Due to low educational attainment rates of adults in the communities CMB Vision also offers Family Literacy workshops that focus on family literacy and provide information regarding post-secondary educational opportunities (college, vocational/occupational and technical, etc.). Education is one mechanism that working families can use to move up the socioeconomic ladder.



Evaluation Plan

Q-Q Research Consultants (QQRC) will serve as the evaluator for B.A.S.I.S.QQRC is a full service consulting firm with extensive experience in research and program evaluation including experience evaluating 21st CCLC programs in Broward and Miami-Dade Counties. QQRC staff includes doctoral level professionals with advanced academic training in quantitative and qualitative research methodologies.

QQRC proposes to implement a systematic evaluation process as a means to examine progress towards meeting each of the proposed goals, objectives, and milestones. The evaluation process will include an evaluation plan which outlines the evaluation framework, the evaluation design, objectives and goals, questions to be addressed in the evaluation, identification of assessment tools, timeframe for evaluation activities, methods and procedures for evaluating objectives, and procedures for managing and monitoring the evaluation.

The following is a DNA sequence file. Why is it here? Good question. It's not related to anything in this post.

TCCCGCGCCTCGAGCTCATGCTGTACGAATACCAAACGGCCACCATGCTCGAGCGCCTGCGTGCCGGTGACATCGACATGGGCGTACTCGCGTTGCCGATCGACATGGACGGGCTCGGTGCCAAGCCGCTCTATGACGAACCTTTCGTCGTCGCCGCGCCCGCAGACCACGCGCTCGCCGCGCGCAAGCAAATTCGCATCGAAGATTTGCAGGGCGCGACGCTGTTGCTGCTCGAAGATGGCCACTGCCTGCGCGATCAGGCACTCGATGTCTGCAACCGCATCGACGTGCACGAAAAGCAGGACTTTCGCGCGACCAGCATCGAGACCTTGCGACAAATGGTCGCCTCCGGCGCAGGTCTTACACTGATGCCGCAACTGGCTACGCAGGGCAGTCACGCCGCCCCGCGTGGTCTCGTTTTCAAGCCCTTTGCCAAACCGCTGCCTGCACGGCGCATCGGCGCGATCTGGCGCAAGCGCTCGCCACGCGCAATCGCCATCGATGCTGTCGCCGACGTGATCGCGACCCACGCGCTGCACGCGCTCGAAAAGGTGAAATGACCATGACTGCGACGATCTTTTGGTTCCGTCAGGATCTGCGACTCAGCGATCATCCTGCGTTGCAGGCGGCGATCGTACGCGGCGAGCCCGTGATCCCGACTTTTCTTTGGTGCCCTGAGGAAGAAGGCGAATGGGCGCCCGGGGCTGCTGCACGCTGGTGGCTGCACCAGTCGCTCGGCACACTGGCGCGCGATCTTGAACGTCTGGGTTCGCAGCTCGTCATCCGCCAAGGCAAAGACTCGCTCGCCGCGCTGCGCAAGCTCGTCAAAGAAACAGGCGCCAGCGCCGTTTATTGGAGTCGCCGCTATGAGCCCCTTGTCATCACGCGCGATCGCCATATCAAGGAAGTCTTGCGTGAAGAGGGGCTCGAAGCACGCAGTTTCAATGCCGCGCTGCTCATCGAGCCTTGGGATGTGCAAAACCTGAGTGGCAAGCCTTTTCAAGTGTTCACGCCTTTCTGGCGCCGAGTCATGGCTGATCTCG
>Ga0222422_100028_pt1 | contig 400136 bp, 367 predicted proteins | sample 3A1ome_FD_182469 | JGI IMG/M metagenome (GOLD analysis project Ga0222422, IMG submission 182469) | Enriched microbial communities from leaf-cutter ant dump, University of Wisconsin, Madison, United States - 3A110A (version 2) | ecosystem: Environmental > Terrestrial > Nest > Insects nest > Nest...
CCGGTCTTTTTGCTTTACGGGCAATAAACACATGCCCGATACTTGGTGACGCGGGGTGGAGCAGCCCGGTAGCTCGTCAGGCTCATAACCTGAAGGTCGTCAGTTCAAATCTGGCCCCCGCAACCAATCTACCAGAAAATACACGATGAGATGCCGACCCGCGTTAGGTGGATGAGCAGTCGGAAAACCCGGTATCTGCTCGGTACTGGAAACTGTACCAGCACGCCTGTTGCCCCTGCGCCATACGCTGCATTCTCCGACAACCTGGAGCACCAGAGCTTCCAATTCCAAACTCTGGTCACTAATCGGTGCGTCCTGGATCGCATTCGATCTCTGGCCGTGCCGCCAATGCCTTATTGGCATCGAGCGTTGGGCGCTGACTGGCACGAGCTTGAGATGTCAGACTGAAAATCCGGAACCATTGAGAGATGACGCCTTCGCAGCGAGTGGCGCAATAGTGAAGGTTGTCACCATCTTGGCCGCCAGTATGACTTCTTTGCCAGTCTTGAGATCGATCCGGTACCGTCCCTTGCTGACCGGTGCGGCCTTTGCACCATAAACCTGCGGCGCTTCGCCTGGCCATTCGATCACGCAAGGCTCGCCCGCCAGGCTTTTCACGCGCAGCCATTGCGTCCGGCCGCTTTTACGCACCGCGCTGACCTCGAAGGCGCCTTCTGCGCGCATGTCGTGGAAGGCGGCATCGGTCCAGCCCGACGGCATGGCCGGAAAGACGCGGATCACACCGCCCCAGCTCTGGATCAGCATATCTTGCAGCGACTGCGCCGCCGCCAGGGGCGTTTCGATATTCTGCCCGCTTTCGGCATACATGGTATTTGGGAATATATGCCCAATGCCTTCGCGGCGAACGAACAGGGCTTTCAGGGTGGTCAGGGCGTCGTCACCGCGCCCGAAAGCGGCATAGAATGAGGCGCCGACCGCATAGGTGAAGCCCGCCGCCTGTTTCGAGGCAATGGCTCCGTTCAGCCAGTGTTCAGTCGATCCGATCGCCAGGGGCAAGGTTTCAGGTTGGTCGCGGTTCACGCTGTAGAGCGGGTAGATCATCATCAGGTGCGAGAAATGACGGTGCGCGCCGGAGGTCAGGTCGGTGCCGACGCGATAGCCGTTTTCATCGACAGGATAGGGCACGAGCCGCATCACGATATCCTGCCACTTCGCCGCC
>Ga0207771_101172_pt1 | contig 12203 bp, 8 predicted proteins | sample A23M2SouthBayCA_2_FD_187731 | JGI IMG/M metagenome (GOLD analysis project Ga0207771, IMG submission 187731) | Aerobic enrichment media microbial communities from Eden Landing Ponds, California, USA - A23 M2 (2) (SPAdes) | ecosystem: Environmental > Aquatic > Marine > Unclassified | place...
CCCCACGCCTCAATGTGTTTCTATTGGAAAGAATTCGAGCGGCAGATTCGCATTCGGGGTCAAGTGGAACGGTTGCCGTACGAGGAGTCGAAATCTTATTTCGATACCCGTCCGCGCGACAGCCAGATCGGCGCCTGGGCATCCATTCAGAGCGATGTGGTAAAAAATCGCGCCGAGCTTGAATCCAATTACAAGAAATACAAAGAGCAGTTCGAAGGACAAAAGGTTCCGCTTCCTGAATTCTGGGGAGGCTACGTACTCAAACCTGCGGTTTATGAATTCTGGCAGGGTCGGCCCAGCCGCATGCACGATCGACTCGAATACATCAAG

The evaluation process also includes data collection activities which will include both objective quantitative data that will occur at three time points; baseline, mid-year, and end-of-year and qualitative data. Quantitative data will include enrollment data, attendance data, academic data (e.g., reports grades, FCAT data to be collected in conjunction with APR reporting guidelines), and data captured from assessments and surveys. Qualitative data will be captured from surveys and interviews with teachers, parents, students. QQRC will be responsible for collecting assessment data, survey data, and qualitative which will include data collected from open-ended items from surveys and interviews. Using data amassed over the course of the year, the evaluation of B.A.S.I.S. will address the following program goals:



  1. Did regularly participating students’ math, science, and technology proficiency improve following participation in B.A.S.I.S.?

  2. Did regularly participating students’ improve their decision-making, communication, m and conflict resolution skills following participation in B.A.S.I.S.?

  3. Did the parents of regularly participating students increase their knowledge on a variety of topics presented to them designed to support their children’s academic performance?

To find answers to the identified evaluation questions and measure the overall impact of the B.A.S.I.S. on youth participants and parents, a mixed methodology using the above mentioned quantitative and qualitative data will be employed. Using quantitative data, pre/mid/post analyses will be conducted to examine changes that occurred as a result of program participation. Analyses will include descriptive analyses on program and participant characteristics (e.g. mean Math FCAT scores); outcome/goal analyses to examine changes based on the implementation of academic enrichment, personal enrichment, and adult family member services (e.g. pre and post test scores); and qualitative analyses to identify youth, parents’, and staff’s perspectives on program services via focus group responses.